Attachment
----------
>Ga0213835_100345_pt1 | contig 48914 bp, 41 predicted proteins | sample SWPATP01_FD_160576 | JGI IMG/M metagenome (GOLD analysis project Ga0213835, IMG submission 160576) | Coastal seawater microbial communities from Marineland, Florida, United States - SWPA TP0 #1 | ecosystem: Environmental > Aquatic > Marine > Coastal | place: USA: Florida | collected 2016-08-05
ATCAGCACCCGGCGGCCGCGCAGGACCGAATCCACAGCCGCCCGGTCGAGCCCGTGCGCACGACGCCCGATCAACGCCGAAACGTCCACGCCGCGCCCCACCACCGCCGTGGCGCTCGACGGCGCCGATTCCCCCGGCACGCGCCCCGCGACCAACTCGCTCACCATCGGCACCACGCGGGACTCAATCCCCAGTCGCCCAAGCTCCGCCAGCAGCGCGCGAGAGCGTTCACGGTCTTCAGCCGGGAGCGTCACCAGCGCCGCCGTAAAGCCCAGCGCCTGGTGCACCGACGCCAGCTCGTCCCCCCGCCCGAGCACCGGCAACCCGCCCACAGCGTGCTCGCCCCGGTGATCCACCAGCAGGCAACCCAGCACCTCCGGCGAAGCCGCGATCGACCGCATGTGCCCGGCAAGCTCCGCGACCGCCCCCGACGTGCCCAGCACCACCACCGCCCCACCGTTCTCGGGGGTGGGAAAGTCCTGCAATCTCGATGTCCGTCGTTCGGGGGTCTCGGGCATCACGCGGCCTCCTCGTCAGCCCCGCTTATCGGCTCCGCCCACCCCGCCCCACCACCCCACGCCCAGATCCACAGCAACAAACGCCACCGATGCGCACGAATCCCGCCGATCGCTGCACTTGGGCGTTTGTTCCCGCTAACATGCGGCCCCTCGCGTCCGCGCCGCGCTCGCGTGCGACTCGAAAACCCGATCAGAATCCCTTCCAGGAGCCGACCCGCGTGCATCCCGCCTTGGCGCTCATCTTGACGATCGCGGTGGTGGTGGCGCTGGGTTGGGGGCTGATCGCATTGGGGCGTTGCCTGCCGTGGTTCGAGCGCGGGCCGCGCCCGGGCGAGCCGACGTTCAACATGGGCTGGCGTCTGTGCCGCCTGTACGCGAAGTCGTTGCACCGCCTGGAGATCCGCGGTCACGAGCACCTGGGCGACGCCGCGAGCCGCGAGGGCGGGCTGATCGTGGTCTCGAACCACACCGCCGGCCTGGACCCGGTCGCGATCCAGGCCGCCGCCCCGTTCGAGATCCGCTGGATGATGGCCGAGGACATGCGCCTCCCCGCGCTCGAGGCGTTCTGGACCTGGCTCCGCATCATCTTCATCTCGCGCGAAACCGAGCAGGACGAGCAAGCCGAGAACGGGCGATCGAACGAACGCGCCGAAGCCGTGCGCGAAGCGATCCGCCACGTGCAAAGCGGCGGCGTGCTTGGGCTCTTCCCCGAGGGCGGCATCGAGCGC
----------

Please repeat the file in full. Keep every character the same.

>Ga0213835_100345_pt1 | contig 48914 bp, 41 predicted proteins | sample SWPATP01_FD_160576 | JGI IMG/M metagenome (GOLD analysis project Ga0213835, IMG submission 160576) | Coastal seawater microbial communities from Marineland, Florida, United States - SWPA TP0 #1 | ecosystem: Environmental > Aquatic > Marine > Coastal | place: USA: Florida | collected 2016-08-05
ATCAGCACCCGGCGGCCGCGCAGGACCGAATCCACAGCCGCCCGGTCGAGCCCGTGCGCACGACGCCCGATCAACGCCGAAACGTCCACGCCGCGCCCCACCACCGCCGTGGCGCTCGACGGCGCCGATTCCCCCGGCACGCGCCCCGCGACCAACTCGCTCACCATCGGCACCACGCGGGACTCAATCCCCAGTCGCCCAAGCTCCGCCAGCAGCGCGCGAGAGCGTTCACGGTCTTCAGCCGGGAGCGTCACCAGCGCCGCCGTAAAGCCCAGCGCCTGGTGCACCGACGCCAGCTCGTCCCCCCGCCCGAGCACCGGCAACCCGCCCACAGCGTGCTCGCCCCGGTGATCCACCAGCAGGCAACCCAGCACCTCCGGCGAAGCCGCGATCGACCGCATGTGCCCGGCAAGCTCCGCGACCGCCCCCGACGTGCCCAGCACCACCACCGCCCCACCGTTCTCGGGGGTGGGAAAGTCCTGCAATCTCGATGTCCGTCGTTCGGGGGTCTCGGGCATCACGCGGCCTCCTCGTCAGCCCCGCTTATCGGCTCCGCCCACCCCGCCCCACCACCCCACGCCCAGATCCACAGCAACAAACGCCACCGATGCGCACGAATCCCGCCGATCGCTGCACTTGGGCGTTTGTTCCCGCTAACATGCGGCCCCTCGCGTCCGCGCCGCGCTCGCGTGCGACTCGAAAACCCGATCAGAATCCCTTCCAGGAGCCGACCCGCGTGCATCCCGCCTTGGCGCTCATCTTGACGATCGCGGTGGTGGTGGCGCTGGGTTGGGGGCTGATCGCATTGGGGCGTTGCCTGCCGTGGTTCGAGCGCGGGCCGCGCCCGGGCGAGCCGACGTTCAACATGGGCTGGCGTCTGTGCCGCCTGTACGCGAAGTCGTTGCACCGCCTGGAGATCCGCGGTCACGAGCACCTGGGCGACGCCGCGAGCCGCGAGGGCGGGCTGATCGTGGTCTCGAACCACACCGCCGGCCTGGACCCGGTCGCGATCCAGGCCGCCGCCCCGTTCGAGATCCGCTGGATGATGGCCGAGGACATGCGCCTCCCCGCGCTCGAGGCGTTCTGGACCTGGCTCCGCATCATCTTCATCTCGCGCGAAACCGAGCAGGACGAGCAAGCCGAGAACGGGCGATCGAACGAACGCGCCGAAGCCGTGCGCGAAGCGATCCGCCACGTGCAAAGCGGCGGCGTGCTTGGGCTCTTCCCCGAGGGCGGCATCGAGCGC